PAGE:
Supporting Your Brand Promise
FRIDAY, AUGUST 29TH, 2008
This past weekend I attended my oldest sons wedding in Fredericksburg, Virginia. While there several of us attending the wedding including my son Daniel took the time to visit several battlefields from the Civil War. That area of Virginia as several important battles from that era that had a major impact on the outcome of the war, and most of them are within a relatively short distance of each other. Learning the history of several of these battles it became more aware to me that history does repeat itself if only we take the time to listen and examine the outcomes. Forgive me if you’re not a history buff like I am as I unravel the lesson I learned from the Battle of Fredericksburg.
In November of 1862, General Burnside, Union Commander of the Army of the Potomac, approached the Rappahannock River at Fredericksburg with the intention of moving his 114,000 man army across it to invade Virginia and beat General Lee to Richmond. Burnside’s plan had worked in that on November 17th, when he first arrived, the city of Fredericksburg was largely undefended. However the pontoon boats Burnside had ordered to build a bridge across the Rappahannock River were delayed for over a week. [Rebels had destroyed the bridges crossing the Rappahannock River upon hearing Burnside’s approaching army.] By the time the pontoons arrived a portion of Lee’s army also had arrived in Fredericksburg, making the Union Army’s strategy more tenuous but still salvageable. Still Burnside delayed. It took Burnside until December 11, nearly four weeks since he had arrived, to finally decide to construct his pontoon bridges and then under a ferocious hail of fire from Confederate snipers now defending the city that was now almost completely abandoned by the townsfolk. When Burnside finally crossed the river he attacked, and despite an enormous advantage in men [114,000 Union versus 72,500 Confederates] he was turned back due to the superior defenses the heights above the city offered and a failure to follow the strategy he had set before his generals.
The failure of Burnside at Fredericksburg cost him his job. Shortly after his defeat Lincoln relieved him of his command.
The lesson we can learn for our businesses is that a great strategy, a terrific Brand Promise can be stunted by the failure of our operations to meet the intended promise. Just as Burnside could have easily taken Fredericksburg if his pontoon boats had arrived on time, we can promise our customers to deliver our product exactly on time, exactly as promised and fail to deliver the goods when operations can’t meet the deadline or fails to produce the quality expected.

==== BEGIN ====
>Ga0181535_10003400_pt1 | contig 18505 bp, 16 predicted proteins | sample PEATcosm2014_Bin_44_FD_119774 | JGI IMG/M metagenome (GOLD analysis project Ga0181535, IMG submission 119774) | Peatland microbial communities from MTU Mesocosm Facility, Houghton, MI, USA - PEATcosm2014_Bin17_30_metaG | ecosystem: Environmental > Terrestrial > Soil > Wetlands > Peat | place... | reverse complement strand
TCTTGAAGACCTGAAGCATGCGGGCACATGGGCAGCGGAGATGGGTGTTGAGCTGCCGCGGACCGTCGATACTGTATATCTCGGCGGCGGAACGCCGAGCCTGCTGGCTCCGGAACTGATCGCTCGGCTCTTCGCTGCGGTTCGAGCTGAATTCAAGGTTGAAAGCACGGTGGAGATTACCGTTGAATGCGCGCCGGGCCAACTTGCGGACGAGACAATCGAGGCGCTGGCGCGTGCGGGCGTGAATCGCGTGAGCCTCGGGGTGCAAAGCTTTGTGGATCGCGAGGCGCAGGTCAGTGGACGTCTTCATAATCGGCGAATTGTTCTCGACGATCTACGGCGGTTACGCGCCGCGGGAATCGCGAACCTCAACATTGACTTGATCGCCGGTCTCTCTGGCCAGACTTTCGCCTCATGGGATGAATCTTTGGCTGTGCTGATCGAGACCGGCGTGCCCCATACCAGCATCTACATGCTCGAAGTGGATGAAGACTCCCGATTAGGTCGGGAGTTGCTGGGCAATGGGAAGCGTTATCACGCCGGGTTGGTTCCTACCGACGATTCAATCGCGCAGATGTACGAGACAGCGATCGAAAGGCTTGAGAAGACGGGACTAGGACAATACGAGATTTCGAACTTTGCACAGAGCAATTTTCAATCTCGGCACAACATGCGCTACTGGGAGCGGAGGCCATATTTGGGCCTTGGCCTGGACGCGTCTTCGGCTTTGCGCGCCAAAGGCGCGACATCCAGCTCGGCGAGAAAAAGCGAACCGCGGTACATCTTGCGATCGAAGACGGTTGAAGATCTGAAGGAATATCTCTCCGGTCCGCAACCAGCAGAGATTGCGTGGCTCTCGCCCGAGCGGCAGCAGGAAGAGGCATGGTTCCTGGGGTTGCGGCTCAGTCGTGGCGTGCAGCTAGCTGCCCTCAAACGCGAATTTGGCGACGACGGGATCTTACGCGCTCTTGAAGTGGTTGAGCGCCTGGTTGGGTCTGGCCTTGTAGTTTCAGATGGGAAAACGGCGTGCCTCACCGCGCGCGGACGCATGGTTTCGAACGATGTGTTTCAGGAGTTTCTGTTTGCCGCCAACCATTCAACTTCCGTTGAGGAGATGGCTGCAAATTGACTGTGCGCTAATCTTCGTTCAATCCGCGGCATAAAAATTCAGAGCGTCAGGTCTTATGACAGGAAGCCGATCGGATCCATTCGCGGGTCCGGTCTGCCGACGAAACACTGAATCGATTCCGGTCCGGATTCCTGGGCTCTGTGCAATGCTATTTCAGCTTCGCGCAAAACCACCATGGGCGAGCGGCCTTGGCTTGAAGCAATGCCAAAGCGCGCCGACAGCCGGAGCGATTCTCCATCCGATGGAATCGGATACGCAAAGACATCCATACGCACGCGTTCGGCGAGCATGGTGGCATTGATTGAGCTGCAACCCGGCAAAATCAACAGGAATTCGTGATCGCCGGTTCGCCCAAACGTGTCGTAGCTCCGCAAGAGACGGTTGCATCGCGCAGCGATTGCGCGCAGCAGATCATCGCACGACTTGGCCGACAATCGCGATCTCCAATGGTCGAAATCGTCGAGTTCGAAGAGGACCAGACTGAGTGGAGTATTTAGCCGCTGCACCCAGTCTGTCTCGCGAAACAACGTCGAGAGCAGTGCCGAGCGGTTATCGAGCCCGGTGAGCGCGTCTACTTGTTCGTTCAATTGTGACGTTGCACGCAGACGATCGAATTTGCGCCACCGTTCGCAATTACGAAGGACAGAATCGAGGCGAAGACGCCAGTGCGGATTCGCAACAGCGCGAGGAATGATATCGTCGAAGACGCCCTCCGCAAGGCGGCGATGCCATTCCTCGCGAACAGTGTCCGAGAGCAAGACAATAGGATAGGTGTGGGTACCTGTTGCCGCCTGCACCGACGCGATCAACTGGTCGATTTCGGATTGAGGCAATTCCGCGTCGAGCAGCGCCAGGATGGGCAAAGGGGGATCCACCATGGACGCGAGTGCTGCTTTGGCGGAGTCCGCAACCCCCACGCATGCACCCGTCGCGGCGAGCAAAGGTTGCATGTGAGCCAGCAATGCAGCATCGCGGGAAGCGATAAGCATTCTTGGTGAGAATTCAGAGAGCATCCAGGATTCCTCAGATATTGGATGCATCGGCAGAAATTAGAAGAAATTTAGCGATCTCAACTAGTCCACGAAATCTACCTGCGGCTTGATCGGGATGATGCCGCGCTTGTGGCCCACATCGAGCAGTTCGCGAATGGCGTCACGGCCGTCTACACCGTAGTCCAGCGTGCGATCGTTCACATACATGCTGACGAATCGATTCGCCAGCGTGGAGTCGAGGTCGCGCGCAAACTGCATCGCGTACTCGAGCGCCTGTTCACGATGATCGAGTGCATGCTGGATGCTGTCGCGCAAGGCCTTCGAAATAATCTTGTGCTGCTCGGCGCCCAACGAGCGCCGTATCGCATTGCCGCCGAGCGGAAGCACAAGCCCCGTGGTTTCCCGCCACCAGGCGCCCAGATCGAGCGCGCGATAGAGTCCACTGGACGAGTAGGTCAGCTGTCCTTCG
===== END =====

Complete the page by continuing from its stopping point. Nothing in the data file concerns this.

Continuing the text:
Your Brand Promise is just the tip of the iceberg. You need to make sure your business systems can support the delivery of your promise. It’s important when working on your Brand Promise to understand that it’s not just the message that is important, it developing quantifiable means to measure whether or not you are delivering your promise.
One of our Gazelles clients is Rackspace, a leader in managed hosting of websites. Their Brand Promise is fanatical customer support and they back that up with three measurable brand promises that they quantify. They promise to have customers back on line after any breakdown or failure within one hour [Internally they want this to be just 5 minutes – remember it’s fanatical!]. Rackspace promises that you will always speak to a human being when you call in. [Their research showed that customers wanted a “live” person to speak to.] Finally they promise that you will not be transferred more than one time. [Again customer research indicated customers hated being transferred to another support person for their solution.]
For Rackspace their Brand Promise is working as shown by their phenomenal growth. Yet recently at one of our public workshops a client on the west coast indicated when we provided this information on Rackspace that their experience had not matched up with this fanatical customer support. They were dubious of Rackspace’s commitment to their promises, because their own experience had proven otherwise.
Rackspace heard of this customer’s complaint and disappointment and they immediately rushed a VP and president of marketing to correct the situation.
The point here is that no matter how big you get executing your Brand Promise takes unbridled discipline. You must be tenacious in your efforts to maintain your promise and monitor it religiously.
Discovering your Brand Promise is not an easy undertaking. Yet maintaining its integrity will only occur with the right systems in place that measure its performance as an every day event. Your Brand Promise is part of your overall strategy. Failure to execute can produce the same kind of disappointment that General Burnside experienced at his “Waterloo” in Fredericksburg.
My second visit to a battlefield was Chancellorsville. I discovered two lessons in that battle that I’ll reveal in my next blog on executing your strategy and communication.
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